The U.S. military has its own set of laws called the Uniform Code of Military Justice, and its branches too have their own regulations. Though many of these laws and regulations are necessary, useful, or practical, others are outdated or just plain absurd.
Still, a number of these laws and regulations are still on the books and enforceable.
Here are seven ridiculous military laws and regulations.
Adultery is punishable under UCMJ Article 134, with a maximum punishment of dishonorable discharge, forfeiture of all pay and allowances, and confinement for up to one year. However, this ruling has not proven to be absolute, especially in recent years. The adultery regulation is more circumstantial, and prohibits conduct that is of a nature to bring discredit upon the armed forces, or conduct which is prejudicial to good order and discipline. Still, cheating in your space can get you kicked out of the military.
The ban of the popular brand of sneakers known as FiveFingers is specific to the Army. Under ALARACT 241/2011 – Modifying Wear of Improved Physical Fitness Uniform pass in 2011, Army members are not allowed to wear sneakers that allow for the separation of toes. The doctrine specifically states, “Only those shoes that accommodate all five toes in one compartment are authorized for wear. Those shoes that feature five separate, individual compartments for the toes, detract from a professional military image and are prohibited for wear with the improved physical fitness uniform or when conducting physical training in military formation.” It’s probably for the best. Those shoes are more ridiculous than the regulation itself.
Jumping From A Vessel Into The Water
Also under Article 134, service members are not allowed to intentionally jump ship. If you fall, that’s fine. But the act of entering the water cannot have been willfully done. If a service member is held guilty of jumping from a vessel into a water, he can be punished with a bad conduct discharge, forfeiture of allowances and pay and six months of confinement.
The military, like as the government, has very specific requirements for its pens. Labeled “Skilcraft,” the pen consists of seven different parts and meets 16 pages of military specs — including that it be able to write for a mile with no fading and withstand temperatures up to 160 degrees and down to 40 degrees below zero, according to The Washington Post. Its use dates all the way back to the Great Depression.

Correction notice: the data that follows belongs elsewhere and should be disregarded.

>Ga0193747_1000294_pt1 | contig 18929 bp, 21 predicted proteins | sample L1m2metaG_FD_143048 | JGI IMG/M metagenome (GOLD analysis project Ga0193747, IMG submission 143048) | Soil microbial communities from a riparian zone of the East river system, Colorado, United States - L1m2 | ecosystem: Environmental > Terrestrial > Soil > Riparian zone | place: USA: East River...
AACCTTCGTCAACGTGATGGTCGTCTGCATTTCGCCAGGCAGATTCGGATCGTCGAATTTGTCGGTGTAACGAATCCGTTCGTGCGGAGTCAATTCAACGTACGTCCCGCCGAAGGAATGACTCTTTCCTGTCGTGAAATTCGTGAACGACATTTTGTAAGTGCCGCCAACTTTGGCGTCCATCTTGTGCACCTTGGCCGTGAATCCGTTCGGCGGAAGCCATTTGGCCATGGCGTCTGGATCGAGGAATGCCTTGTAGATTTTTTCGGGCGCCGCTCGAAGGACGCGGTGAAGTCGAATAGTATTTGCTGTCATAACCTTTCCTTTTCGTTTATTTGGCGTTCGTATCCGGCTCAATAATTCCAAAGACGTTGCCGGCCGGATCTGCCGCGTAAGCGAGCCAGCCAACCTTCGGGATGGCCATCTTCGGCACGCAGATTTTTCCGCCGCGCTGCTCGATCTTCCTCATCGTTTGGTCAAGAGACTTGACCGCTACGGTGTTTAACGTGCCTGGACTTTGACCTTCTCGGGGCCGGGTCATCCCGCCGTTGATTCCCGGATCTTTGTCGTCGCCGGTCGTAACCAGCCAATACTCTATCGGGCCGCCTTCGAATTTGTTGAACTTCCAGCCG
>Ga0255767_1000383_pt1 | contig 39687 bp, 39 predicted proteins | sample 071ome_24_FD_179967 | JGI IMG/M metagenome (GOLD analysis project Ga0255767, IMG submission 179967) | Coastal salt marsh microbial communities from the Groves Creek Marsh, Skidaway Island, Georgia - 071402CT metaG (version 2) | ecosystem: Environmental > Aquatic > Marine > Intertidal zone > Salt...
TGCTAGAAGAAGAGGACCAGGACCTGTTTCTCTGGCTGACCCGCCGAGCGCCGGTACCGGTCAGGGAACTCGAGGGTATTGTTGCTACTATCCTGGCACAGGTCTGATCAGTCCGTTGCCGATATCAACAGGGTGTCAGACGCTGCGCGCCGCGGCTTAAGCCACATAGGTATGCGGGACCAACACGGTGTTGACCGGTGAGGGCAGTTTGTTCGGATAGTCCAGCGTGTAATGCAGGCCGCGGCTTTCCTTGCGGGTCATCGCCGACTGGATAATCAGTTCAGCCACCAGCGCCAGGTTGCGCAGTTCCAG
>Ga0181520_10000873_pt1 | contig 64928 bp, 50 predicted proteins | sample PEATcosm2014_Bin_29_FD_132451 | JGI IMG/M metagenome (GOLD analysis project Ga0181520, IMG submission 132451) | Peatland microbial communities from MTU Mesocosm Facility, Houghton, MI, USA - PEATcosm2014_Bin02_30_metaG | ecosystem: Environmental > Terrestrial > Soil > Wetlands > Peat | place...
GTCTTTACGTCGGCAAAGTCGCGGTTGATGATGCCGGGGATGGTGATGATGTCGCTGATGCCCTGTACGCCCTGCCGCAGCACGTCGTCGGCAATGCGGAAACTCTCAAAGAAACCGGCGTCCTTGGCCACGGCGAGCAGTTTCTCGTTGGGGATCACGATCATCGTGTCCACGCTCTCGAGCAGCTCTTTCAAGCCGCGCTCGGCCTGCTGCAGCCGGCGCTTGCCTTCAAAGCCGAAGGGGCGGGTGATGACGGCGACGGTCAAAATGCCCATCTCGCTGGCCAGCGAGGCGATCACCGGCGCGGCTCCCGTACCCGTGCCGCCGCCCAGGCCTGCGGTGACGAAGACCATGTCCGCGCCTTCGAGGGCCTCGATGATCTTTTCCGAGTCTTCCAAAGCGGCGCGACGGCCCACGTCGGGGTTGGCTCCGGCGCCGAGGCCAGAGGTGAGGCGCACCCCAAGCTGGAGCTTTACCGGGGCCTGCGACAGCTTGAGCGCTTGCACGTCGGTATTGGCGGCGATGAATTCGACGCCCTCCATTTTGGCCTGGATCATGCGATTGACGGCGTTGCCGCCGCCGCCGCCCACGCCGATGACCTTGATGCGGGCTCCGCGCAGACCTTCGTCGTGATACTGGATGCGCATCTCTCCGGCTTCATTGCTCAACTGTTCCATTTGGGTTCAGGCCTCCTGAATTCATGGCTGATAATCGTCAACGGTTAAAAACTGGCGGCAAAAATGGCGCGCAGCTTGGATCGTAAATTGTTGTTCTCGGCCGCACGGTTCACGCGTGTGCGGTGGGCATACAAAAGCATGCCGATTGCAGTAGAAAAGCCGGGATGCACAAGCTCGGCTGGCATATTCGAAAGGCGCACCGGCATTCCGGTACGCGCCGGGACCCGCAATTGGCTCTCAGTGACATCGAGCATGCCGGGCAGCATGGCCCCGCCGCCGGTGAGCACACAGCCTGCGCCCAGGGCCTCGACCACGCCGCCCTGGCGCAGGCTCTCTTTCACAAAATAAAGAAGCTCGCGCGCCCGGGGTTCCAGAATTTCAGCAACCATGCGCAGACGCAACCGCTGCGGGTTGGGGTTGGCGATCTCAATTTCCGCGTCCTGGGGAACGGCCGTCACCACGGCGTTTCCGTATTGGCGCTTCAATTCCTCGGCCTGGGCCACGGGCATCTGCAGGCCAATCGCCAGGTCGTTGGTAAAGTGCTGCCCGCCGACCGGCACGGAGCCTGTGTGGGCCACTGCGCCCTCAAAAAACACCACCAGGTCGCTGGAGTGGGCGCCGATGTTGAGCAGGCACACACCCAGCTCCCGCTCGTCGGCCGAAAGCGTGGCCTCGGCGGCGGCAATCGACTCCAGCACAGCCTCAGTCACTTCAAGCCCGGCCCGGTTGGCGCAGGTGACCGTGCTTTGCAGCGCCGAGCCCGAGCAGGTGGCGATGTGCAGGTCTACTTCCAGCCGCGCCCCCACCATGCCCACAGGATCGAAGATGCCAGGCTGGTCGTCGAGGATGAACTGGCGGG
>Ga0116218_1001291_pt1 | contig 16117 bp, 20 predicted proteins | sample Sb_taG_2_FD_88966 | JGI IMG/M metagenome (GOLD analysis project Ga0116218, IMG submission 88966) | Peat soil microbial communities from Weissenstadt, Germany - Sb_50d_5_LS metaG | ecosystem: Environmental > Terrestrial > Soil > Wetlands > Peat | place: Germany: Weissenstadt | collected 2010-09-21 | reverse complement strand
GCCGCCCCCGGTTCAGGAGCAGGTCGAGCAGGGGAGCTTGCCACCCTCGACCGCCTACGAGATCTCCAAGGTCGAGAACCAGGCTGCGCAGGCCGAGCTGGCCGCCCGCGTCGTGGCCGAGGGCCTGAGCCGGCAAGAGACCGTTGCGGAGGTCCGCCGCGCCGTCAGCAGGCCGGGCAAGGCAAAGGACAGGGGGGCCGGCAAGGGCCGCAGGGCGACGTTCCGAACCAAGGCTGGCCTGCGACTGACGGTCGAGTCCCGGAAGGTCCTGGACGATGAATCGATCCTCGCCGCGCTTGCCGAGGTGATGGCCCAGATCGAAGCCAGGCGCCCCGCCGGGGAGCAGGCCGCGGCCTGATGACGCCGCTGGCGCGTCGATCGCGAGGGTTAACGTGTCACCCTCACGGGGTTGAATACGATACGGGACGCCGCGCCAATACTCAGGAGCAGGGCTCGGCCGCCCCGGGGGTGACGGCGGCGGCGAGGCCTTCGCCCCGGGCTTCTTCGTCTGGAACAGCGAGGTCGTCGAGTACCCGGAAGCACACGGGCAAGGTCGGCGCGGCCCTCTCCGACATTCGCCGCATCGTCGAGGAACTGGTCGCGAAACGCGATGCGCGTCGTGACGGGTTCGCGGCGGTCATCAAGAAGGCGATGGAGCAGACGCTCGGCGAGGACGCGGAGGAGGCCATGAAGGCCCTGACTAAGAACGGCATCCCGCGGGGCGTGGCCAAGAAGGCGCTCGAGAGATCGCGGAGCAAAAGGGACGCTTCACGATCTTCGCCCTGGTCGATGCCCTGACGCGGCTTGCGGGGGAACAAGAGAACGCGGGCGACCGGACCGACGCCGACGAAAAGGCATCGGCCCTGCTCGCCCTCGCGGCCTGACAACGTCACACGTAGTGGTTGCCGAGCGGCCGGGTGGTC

Article 114 under the UCMJ prohibits the use of dueling to settle a dispute. Under this rule, service members engage others using swords, pistols, or fists. The article has four parts that allow for disciplinary action include dueling, promoting a duel, conniving at a fighting duel, and failure to report a duel. Dueling can result in dishonorable discharge, forfeiture of all pay and allowances, and confinement for one year.
If you’ve served or even know someone who has, you know that this law is complete bullshit. Still, under Paragraph 89 of Article 134, indecent language is prohibited within the military. What’s more, under Article 88, service members are not permitted to voice contempt against an official — meaning enlisted or lower ranked persons than a particular official are forbidden from using derogatory words against important officials. This includes derogation that is verbal, written, and even posted to social media sites.
Be careful sending porn magazines in the mail. Under Paragraph 94 in the Manual for Court Martial, service members caught depositing or causing obscene materials to be sent in the mail can face dishonorable discharge, forfeiture of allowances, and five years of confinement. The military defines obscene or indecent materials as “language that grossly offends a person's decency, propriety or modesty or which can shock a person's moral sense, because of its filthy, disgusting or vulgar nature or tendency to cause lustful thought is called indecent.”